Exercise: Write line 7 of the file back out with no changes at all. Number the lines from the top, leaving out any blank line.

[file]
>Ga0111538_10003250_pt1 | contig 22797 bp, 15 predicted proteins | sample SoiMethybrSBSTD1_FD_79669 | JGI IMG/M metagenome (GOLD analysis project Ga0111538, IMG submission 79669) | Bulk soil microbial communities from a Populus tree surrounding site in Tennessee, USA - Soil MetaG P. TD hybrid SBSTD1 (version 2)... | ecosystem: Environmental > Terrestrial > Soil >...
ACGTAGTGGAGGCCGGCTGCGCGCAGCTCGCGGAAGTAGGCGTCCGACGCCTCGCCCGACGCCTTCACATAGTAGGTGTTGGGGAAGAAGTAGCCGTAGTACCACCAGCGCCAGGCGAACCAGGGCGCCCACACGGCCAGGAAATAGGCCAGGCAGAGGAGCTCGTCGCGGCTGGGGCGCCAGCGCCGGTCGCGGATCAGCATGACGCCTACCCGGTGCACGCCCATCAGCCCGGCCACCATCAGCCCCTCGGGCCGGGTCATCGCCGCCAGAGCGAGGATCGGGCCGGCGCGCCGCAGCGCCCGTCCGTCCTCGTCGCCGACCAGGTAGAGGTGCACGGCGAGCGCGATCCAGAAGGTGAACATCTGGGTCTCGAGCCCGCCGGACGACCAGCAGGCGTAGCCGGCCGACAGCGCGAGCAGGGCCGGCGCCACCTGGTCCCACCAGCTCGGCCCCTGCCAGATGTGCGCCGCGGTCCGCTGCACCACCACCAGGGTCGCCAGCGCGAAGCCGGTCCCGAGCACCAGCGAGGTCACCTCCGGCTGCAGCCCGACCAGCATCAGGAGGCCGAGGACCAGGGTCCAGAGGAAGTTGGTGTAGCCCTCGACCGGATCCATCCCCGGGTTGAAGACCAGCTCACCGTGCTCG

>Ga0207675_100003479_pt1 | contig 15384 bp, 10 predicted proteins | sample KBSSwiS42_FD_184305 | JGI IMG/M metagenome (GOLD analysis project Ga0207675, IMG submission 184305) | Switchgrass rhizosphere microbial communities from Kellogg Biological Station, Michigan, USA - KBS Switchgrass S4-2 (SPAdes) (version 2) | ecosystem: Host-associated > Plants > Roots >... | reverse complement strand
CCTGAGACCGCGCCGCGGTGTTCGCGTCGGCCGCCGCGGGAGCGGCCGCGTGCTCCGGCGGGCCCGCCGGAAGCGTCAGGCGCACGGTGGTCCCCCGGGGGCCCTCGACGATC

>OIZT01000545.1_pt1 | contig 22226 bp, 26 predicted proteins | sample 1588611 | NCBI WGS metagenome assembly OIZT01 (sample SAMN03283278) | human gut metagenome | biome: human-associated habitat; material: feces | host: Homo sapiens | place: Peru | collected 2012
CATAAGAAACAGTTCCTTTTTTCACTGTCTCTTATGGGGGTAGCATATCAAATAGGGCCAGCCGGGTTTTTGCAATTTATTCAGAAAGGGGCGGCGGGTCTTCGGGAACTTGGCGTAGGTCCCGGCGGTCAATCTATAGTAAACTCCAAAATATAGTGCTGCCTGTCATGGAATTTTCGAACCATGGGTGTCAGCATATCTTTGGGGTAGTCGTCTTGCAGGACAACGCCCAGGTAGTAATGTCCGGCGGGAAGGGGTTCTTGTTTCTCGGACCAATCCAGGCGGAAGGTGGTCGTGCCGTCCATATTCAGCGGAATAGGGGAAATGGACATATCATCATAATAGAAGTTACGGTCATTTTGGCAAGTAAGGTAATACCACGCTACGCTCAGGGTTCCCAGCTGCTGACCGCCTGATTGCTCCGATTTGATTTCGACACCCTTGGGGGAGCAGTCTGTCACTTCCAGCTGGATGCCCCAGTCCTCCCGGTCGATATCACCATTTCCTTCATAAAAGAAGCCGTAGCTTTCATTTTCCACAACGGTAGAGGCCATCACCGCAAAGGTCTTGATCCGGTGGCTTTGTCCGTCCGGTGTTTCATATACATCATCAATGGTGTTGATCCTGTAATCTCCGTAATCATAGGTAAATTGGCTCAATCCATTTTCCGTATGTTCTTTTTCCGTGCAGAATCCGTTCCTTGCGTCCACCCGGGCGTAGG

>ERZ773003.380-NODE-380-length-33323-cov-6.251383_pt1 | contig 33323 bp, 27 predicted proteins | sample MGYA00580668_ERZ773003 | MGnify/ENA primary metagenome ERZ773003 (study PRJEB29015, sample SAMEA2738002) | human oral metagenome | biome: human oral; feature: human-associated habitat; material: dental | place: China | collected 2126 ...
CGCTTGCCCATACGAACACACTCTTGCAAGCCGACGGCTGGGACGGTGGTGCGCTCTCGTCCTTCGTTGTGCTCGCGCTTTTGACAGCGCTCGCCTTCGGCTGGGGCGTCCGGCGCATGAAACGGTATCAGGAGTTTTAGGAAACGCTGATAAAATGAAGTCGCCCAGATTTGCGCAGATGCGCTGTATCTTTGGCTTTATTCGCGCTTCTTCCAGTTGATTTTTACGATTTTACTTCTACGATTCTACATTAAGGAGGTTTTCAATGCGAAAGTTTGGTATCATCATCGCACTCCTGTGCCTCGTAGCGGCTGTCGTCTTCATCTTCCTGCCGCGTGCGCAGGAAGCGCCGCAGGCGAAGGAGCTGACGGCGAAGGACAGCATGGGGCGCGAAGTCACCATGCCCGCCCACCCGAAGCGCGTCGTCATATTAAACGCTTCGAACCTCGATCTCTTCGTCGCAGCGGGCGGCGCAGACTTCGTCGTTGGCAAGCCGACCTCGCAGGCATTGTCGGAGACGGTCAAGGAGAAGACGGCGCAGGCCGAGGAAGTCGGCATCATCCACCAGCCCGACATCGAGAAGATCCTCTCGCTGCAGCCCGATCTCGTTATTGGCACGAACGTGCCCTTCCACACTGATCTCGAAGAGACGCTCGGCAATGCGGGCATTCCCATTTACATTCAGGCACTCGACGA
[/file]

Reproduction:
>ERZ773003.380-NODE-380-length-33323-cov-6.251383_pt1 | contig 33323 bp, 27 predicted proteins | sample MGYA00580668_ERZ773003 | MGnify/ENA primary metagenome ERZ773003 (study PRJEB29015, sample SAMEA2738002) | human oral metagenome | biome: human oral; feature: human-associated habitat; material: dental | place: China | collected 2126 ...